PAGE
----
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The Teammates: A Portrait of Friendshipby David Halberstam
Synopses & Reviews
Ted Williams, Bobby Doerr, Dom DiMaggio, and Johnny Pesky were all members of the famed 1940's Boston Red Sox. Their legendary careers led the Red Sox to a pennant championship and ensured the men a place in sports history.
David Halberstam, the bestselling author of the baseball classic Summer of '49, has followed the members of the 1949 championship Boston Red Sox team for years, especially Williams, Doerr, DiMaggio, and Pesky. In this extremely moving book, Halberstam reveals how these four teammates became friends, and how that friendship thrived for more than 60 years.
The book opens with Pesky and DiMaggio travelling to see the ailing Ted Williams in Florida. It's the last time they will see him. The journey is filled with nostalgia and memories, but seeing Ted is a shock. The most physically dominating of the four friends, Ted now weighs only 130 pounds and is hunched over in a wheelchair. Dom, without even thinking about it, starts to sing opera and old songs like "Me and My Shadow" to his friend.
Filled with stories of their glory days with the Boston Red Sox, memories of legendary plays and players, and the reaction of the remaining three to Ted Williams' recent death, The Teammates offers us a rare glimpse into the lives of these celebrated men — and great insight into the nature of loyalty and friendship.
"Halberstam's new masterpiece." Boston Globe
"Elegant . . . a line drive stroked smartly and with delicate bat control." New York Times Book Review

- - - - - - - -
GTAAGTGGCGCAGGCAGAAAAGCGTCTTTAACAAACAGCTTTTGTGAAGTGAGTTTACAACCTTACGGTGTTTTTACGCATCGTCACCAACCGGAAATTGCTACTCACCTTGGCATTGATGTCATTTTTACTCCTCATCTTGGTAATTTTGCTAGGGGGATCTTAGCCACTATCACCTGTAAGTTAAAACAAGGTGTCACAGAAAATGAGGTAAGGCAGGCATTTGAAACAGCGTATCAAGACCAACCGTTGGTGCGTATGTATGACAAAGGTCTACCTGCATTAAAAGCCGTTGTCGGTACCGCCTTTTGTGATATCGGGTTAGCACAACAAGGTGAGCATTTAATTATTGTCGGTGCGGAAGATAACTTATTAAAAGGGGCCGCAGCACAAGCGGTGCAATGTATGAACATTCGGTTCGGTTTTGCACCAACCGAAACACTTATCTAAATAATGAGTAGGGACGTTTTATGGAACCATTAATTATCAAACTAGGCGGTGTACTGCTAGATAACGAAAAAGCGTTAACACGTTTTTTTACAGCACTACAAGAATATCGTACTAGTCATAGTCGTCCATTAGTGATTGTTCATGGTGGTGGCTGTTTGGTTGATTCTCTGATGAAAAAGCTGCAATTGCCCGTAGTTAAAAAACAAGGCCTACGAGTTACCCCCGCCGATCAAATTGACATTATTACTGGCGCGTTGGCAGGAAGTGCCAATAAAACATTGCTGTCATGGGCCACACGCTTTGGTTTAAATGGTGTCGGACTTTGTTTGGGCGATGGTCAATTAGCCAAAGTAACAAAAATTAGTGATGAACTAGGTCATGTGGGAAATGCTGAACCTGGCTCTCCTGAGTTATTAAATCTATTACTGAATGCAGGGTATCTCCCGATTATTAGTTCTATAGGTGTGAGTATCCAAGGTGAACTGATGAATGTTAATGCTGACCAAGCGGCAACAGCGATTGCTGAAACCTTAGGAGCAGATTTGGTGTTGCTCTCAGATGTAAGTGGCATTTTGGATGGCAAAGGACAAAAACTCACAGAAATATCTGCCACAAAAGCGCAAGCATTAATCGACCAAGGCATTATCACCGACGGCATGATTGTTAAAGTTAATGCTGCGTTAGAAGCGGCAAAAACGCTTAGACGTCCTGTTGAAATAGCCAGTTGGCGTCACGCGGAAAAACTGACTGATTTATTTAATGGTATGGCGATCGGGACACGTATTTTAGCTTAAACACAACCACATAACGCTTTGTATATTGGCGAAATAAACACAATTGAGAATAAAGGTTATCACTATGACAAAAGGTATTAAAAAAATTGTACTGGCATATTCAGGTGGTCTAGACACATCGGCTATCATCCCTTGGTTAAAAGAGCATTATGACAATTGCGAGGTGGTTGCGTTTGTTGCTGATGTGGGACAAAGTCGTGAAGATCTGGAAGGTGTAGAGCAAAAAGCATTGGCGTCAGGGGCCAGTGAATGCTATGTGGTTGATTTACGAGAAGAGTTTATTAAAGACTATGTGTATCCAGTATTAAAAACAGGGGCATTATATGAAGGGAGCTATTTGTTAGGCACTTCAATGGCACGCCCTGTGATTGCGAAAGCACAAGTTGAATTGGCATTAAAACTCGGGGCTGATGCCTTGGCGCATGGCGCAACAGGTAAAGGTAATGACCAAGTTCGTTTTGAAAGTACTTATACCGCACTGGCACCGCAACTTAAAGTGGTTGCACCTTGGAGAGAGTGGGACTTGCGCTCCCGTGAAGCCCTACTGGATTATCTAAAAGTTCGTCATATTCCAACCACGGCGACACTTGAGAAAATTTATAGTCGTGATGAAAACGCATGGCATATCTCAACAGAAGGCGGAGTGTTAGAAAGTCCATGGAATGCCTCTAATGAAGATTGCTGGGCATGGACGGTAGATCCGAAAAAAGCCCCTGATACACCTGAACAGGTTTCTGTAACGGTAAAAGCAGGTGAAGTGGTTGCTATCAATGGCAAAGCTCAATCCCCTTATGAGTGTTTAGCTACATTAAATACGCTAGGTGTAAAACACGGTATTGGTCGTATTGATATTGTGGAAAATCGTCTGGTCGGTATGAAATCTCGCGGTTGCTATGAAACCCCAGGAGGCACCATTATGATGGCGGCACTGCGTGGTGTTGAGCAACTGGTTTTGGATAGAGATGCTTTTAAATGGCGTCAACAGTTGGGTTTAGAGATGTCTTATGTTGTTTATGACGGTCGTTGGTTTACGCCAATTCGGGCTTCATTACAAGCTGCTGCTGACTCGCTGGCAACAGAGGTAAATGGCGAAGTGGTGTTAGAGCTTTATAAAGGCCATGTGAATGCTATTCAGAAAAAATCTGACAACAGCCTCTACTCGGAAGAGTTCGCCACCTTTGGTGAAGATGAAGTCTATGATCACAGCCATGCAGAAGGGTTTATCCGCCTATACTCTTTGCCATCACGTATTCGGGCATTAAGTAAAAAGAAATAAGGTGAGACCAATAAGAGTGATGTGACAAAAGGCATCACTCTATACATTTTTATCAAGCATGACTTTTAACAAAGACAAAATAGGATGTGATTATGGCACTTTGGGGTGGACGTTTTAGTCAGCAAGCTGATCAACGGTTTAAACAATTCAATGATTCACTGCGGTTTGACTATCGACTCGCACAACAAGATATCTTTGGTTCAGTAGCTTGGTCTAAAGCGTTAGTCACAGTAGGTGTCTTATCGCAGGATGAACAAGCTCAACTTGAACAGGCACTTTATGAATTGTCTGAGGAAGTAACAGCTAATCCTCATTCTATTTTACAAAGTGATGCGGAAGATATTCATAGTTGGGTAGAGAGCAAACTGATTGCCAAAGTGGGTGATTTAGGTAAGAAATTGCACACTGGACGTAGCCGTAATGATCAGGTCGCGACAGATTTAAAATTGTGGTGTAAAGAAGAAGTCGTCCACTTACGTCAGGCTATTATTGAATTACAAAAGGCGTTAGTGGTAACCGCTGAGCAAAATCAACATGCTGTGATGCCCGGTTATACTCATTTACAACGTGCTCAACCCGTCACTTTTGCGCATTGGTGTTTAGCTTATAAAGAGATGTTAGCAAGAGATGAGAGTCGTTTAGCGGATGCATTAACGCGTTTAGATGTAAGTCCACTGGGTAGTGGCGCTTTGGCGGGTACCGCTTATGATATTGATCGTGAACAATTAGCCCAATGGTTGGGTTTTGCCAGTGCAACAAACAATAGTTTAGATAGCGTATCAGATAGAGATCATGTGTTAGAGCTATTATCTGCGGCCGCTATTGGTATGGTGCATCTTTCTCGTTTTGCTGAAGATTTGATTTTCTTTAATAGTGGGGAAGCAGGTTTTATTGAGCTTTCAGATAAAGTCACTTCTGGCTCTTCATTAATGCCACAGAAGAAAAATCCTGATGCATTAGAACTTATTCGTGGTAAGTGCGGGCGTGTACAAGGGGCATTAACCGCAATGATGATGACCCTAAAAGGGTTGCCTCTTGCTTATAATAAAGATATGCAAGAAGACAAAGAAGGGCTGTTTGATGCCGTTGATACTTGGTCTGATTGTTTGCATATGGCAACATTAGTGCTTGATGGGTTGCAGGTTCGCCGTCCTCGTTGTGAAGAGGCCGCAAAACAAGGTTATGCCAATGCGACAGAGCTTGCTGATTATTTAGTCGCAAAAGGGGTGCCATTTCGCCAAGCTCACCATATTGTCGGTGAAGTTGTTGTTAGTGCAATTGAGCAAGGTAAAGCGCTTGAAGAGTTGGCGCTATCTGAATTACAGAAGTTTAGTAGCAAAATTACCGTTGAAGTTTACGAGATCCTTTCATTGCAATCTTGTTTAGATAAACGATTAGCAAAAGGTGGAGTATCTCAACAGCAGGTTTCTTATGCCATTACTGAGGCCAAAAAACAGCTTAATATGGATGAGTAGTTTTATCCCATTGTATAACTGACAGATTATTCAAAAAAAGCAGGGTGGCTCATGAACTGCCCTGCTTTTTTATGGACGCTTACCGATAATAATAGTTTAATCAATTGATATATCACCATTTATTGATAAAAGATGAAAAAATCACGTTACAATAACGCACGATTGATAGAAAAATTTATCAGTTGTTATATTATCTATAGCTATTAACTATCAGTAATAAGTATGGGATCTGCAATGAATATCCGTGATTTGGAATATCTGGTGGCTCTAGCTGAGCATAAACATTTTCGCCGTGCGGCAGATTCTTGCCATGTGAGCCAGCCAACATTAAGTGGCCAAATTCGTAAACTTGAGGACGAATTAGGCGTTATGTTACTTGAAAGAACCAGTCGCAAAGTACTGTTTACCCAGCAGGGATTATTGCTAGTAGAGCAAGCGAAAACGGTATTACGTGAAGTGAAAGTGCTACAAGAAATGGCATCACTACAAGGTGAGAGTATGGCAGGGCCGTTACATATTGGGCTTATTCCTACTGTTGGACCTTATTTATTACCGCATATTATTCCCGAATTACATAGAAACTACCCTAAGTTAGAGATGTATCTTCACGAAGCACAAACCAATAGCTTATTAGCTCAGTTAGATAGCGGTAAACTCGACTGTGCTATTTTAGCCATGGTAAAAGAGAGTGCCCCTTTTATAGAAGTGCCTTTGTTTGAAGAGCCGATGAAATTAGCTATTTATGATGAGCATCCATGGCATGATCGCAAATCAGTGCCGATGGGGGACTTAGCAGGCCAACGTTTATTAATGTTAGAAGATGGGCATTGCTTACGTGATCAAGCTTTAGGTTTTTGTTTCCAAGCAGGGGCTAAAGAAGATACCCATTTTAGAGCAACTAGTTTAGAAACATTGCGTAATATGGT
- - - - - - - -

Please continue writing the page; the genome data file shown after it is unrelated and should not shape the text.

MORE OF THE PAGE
"This account of good people living full lives . . . will move people the same way that Tuesdays with Morrie did." Booklist
"A short but sweet account of the lives and friendship of four ballplayers from the legendary Boston Red Sox teams of the 1940s....Halberstam has a great eye for the telling detail behind an athlete's facade." Publishers Weekly
"A glorious, flaming, autumnal epilogue." Time magazine
"Affectionate, informed, and smooth-as-cream portrait of four Boston Red Sox greats and their abiding friendship over many years....A string of pearly anecdotes that reverberate far beyond the diamond." Kirkus Reviews
Now in paperback, the New York Times bestselling The Teammates — David Halberstam's stirring tribute to the golden age of baseball and to friendship.
The Teammates is the profoundly moving story of four great baseball players who have made the passage from sports icons — when they were young and seemingly indestructible — to men dealing with the vulnerabilities of growing older. At the core of the book is the friendship of these four very different men — Boston Red Sox teammates Bobby Doerr, Dominic DiMaggio, Johnny Pesky, and Ted Williams — who remained close for more than sixty years.
The book starts out in early October 2001, when Dominic DiMaggio and Johnny Pesky begin a 1,300-mile trip by car to visit their beloved friend Ted Williams, whom they know is dying. Bobby Doerr, the fourth member of this close group — "my guys," Williams used to call them — is unable to join them. Doerr is back in Oregon tending to his wife of sixty-three years, who has suffered a second stroke.
Acclaimed author David Halberstam has given us a book — filled with historical details and first-hand accounts — about baseball and about something more, the richness of friendship.
Filled with historical details and firsthand accounts, this moving story focuses on four baseball greats — Bobby Doerr, Dominic DiMaggio, Johnny Pesky and Ted Williams — whose 60-year friendship saw them through the transition from sports icons to men dealing with growing old.
About the Author
David Halberstam, winner of the Pulitzer Prize for his reporting from Vietnam at the age of 30, is one of America's best-known journalists and historians. His last 13 books have all been national bestsellers. Both The Best and the Brightest, the story of how and why America went to war in Vietnam, and Summer of '49, about the Yankee-Red Sox pennant race, went to number one on the New York Times bestseller list. He lives in New York City.
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